Between bookmarked sites, Twitter and RSS feeds which showcase advertising, I come across many new creative ideas every week. As with advertising in real life, only a handful are memorable. Here are my picks for the week ending 8th January 2016.
Cillit Bang: The Mechanic
Every sub-category in FMCG, especially household cleaners have their category codes. When it comes to floor cleaners and dishwashers the residual imagery is that of housewives, before-after or side-by-side demos and germs under a microscope. In that context, it is refreshing to see this work for Reckitt Benckiser’s Bang in France. ‘So efficient it almost makes cleaning exciting’ is a bit of a stretch but the film is entertaining and holds your attention.
Agency: BETC, Paris.
Old Spice: #smellegendary
While I was a big fan of the original Isaiah Mustafa commercials, I can’t the same about some of the recent efforts from Old Spice – they were far too loud and bizarre for my liking. I guess there is a thin line between quirky, relevant and bizarre, over-the-top but then that’s how I saw them. With #smellegendary, Old Spice has got that balance back – the films are quirky, fun, entertaining and have the product benefit smack bang at the centre. The beauty of such efforts is that W+K has consistently been breaking the so-called ‘P&G mould’ of advertising across categories – be it this or Thank you, Mom.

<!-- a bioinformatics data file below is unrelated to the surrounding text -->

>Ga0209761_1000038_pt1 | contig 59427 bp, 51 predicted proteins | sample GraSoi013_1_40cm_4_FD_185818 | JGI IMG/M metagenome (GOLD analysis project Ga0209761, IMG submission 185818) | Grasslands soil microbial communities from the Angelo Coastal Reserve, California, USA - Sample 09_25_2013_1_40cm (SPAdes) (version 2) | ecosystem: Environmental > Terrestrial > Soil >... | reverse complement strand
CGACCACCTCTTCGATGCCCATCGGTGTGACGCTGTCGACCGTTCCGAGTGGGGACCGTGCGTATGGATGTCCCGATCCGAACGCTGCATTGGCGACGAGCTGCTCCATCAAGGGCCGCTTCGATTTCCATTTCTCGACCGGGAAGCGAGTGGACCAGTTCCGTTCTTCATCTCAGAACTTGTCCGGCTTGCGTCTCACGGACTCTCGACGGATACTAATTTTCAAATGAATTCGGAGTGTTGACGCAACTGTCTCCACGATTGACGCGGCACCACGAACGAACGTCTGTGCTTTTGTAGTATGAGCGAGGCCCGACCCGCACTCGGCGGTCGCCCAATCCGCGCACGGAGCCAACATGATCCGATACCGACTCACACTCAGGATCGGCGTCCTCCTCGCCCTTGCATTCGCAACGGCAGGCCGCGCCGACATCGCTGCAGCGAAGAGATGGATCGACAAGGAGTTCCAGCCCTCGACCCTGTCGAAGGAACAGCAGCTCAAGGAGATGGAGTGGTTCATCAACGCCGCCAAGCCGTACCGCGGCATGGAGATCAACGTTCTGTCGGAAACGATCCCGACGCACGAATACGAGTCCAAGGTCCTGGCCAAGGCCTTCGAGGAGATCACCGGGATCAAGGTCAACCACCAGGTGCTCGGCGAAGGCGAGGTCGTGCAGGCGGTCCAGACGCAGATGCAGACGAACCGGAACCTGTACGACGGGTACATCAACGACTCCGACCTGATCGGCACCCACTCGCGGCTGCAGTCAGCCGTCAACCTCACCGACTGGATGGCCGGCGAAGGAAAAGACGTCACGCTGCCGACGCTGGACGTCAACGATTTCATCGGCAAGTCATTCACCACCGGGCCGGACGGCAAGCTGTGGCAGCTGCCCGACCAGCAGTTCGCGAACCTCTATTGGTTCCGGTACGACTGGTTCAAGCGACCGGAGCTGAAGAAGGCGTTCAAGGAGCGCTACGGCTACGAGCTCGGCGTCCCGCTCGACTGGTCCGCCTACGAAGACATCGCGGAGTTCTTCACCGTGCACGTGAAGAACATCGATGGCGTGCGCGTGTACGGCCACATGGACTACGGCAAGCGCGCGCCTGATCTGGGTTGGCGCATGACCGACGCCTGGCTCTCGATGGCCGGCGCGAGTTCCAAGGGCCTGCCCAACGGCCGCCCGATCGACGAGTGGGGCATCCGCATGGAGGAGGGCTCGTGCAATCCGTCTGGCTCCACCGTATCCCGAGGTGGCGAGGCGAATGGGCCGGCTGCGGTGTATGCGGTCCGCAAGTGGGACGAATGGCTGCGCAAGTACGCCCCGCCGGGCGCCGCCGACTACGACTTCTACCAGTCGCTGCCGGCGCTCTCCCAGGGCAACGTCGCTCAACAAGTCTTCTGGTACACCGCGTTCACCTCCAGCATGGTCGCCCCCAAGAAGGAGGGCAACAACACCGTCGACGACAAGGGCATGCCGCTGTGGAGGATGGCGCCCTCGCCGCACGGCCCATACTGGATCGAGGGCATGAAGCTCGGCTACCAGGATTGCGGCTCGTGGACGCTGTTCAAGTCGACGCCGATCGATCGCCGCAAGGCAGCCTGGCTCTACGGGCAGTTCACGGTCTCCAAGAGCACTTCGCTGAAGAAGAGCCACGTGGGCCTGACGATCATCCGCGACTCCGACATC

Loved the copywriting in the ad. What’s more the style carries forward even in the YouTube description:
People say there’s no limit to how many videos you can watch with your eyeballs. But thanks to this new Odor Blocker Internet video, we think we just found it. Five million and eleven. Yes, that seems to be the point at which they melt and leave you to type comments like Old Spaaaadagoooollahhgaaaaaaaaabaaaaanflqweflqw;len;lqwenflkqwnefwqelnkoldspicefwenfklwneflnwqelkfnwefn! !!!!!! Kefbkjwbefwebfewflboldspicewefl!!!!!!!!.
This is a fun film which has got Twitter talking. The link to getting things fixed versus living the life of a jugaad is refreshing and nicely expressed.
Agency: Ogilvy Bangalore
But it is a pity that for me, it failed meeting the objective – downloading the app. As an iPhone user, I would never download an app which looks like this (oddly, the Android version has a different design) – this is the equivalent of an 80s web page design.
Personally speaking, a good app icon design, good app design as showcased through the screen shots and useful content are the criteria for app download. I don’t think the iOS app design passes muster for me.
Play-Doh: No In-App Purchase etc
A lot of brands are taking this route now – of getting back to nature, saying no to web, app or social media addiction. I think it works with parents of little kids as there’s always the guilt of allowing too much gadget-time for children.
Agency:TwoAM, South Africa. See the rest of the ads here.
Which ones were your favourites?